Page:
Written by Gary Rawnsley.
What can we learn about China’s so-called soft power from the way the government behaved after the death of Nobel Laureate, Liu Xiaobo? An awful lot, it seems.
First, we know that soft power is not zero sum, and that China exercises soft power on some issues or in some sectors, and none in others. I have previously suggested that China’s response to President Trump’s decision to withdraw from the Paris Climate Change Agreement demonstrated its growing soft power. While in hindsight my conclusions were perhaps a little exaggerated, on this particular issue, China did communicate a far more compelling soft power narrative than the US. The juxtaposition of these two soft power events demonstrates just how complex international politics is. It can be approached and managed from multiple angles depending on whose voice is heard and what objectives are pursued. The idea that you either have soft power or you don’t is plainly absurd.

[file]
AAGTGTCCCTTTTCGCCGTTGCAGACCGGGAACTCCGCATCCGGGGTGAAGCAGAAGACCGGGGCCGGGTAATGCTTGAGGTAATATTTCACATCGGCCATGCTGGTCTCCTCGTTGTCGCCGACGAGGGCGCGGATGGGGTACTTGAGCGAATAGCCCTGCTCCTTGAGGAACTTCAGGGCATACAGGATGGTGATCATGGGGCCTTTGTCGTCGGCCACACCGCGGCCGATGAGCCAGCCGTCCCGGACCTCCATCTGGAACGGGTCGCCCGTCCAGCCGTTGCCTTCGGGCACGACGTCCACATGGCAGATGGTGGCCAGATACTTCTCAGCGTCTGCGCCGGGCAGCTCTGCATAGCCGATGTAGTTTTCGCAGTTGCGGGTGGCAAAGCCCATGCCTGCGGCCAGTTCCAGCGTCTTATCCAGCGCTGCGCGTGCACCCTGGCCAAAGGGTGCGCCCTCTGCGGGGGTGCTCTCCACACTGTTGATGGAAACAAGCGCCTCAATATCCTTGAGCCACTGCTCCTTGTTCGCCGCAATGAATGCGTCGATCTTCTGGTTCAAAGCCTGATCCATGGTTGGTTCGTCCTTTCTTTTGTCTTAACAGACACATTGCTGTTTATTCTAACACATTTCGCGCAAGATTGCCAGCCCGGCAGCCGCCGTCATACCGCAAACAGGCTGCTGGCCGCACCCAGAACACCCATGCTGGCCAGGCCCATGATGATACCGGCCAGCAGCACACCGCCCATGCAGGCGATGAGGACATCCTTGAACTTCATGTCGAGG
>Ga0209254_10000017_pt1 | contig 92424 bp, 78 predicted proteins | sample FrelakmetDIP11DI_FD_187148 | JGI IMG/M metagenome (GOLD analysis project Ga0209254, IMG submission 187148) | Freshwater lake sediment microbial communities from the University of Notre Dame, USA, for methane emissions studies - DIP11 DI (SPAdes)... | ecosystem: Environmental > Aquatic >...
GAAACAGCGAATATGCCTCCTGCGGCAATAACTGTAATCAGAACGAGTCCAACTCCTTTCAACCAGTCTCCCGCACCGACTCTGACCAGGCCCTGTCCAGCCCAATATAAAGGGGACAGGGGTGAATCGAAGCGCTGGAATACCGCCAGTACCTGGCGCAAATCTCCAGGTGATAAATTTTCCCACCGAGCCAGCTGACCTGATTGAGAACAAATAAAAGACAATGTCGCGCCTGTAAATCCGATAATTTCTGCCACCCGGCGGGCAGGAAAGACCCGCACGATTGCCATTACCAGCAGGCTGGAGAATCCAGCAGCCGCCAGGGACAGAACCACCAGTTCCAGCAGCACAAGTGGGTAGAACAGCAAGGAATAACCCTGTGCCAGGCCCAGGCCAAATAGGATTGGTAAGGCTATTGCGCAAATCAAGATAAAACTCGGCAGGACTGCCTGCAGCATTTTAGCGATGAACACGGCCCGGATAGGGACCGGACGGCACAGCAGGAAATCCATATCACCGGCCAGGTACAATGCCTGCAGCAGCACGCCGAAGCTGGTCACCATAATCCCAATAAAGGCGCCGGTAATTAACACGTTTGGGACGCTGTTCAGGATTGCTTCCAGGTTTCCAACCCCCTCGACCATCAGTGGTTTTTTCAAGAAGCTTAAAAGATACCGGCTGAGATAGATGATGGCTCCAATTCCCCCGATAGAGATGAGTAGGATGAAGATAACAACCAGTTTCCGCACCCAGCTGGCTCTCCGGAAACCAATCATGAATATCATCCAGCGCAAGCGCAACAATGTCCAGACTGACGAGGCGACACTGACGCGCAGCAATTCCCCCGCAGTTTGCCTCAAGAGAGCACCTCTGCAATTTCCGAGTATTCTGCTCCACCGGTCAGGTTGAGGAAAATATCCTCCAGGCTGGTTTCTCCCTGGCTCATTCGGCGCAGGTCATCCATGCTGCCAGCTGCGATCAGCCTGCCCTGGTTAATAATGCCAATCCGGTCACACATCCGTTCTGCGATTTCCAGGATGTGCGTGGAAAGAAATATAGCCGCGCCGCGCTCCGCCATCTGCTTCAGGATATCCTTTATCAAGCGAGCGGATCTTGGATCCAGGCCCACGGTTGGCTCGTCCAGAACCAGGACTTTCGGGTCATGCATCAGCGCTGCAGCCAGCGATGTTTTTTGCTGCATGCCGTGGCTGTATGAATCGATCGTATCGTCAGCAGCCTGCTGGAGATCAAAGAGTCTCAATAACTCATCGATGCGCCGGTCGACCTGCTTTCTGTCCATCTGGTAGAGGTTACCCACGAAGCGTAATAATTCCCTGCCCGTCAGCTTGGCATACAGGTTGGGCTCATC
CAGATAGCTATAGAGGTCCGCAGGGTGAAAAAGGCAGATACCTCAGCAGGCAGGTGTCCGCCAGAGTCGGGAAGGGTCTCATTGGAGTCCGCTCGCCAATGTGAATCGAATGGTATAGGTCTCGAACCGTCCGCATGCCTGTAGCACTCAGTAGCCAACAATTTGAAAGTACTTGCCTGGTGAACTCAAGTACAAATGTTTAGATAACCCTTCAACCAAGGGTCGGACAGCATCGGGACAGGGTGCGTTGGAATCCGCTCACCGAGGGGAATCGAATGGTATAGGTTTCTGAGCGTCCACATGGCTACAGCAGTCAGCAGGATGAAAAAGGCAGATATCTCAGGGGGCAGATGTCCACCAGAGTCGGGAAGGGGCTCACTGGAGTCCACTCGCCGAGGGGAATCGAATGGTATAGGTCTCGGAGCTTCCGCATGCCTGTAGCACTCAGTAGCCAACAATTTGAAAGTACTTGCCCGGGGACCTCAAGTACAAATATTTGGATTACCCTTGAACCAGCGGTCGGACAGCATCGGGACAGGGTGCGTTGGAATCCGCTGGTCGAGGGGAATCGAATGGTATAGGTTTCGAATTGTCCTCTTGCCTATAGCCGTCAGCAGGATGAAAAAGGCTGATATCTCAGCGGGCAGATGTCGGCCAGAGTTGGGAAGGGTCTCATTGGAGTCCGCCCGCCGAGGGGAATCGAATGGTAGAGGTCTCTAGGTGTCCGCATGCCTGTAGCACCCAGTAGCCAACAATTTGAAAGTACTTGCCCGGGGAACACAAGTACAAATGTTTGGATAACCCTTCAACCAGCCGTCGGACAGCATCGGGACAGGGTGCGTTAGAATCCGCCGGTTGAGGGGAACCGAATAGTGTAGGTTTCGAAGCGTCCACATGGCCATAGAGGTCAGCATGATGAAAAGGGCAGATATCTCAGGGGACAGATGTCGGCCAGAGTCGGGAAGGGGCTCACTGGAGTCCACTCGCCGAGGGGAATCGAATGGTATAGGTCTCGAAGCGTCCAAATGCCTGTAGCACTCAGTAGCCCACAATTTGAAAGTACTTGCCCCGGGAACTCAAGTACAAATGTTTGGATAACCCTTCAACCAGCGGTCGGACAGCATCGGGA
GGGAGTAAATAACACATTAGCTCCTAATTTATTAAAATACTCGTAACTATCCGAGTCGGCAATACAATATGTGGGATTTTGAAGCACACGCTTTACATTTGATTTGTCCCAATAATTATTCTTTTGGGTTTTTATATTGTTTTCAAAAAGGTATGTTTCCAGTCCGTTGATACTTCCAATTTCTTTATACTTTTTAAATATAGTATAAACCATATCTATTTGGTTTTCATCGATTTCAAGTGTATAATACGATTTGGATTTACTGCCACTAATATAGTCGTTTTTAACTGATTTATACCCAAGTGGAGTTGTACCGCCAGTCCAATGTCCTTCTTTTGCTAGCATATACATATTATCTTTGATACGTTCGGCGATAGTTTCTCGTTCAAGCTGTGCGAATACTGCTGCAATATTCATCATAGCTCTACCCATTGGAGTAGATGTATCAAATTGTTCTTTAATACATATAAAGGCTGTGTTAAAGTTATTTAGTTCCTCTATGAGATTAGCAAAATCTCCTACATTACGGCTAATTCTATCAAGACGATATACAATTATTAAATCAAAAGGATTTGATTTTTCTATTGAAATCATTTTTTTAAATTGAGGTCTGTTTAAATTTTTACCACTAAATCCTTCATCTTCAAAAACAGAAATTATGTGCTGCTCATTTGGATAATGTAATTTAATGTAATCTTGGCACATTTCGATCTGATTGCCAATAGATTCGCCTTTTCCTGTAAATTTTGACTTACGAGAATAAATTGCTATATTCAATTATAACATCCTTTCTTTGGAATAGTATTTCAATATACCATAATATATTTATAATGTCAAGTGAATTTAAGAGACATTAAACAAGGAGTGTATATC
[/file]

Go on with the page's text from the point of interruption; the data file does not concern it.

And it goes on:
Second, the Liu Xiaobo case confirms that soft power does not reside in cultural voices: it does not matter to China’s soft power how many versions of CGTN are broadcasting across the world, or how many Confucius Institutes are teaching Mandarin. Soft power derives from the way governments behave at home and abroad, how they treat their citizens, the most vulnerable in society, the levels of accountability and transparency in the political system, the inclusiveness of the political culture, which countries we regard as our allies. It also derives from how politics deals with criticism from both internal and external sources. Clearly from this list, China under Xi Jinping has a long way to go. New laws on national security, to counter terrorism and cyber threats, add to the already broad and often vague category of criminal offences, hitting campaigning NGOs the hardest.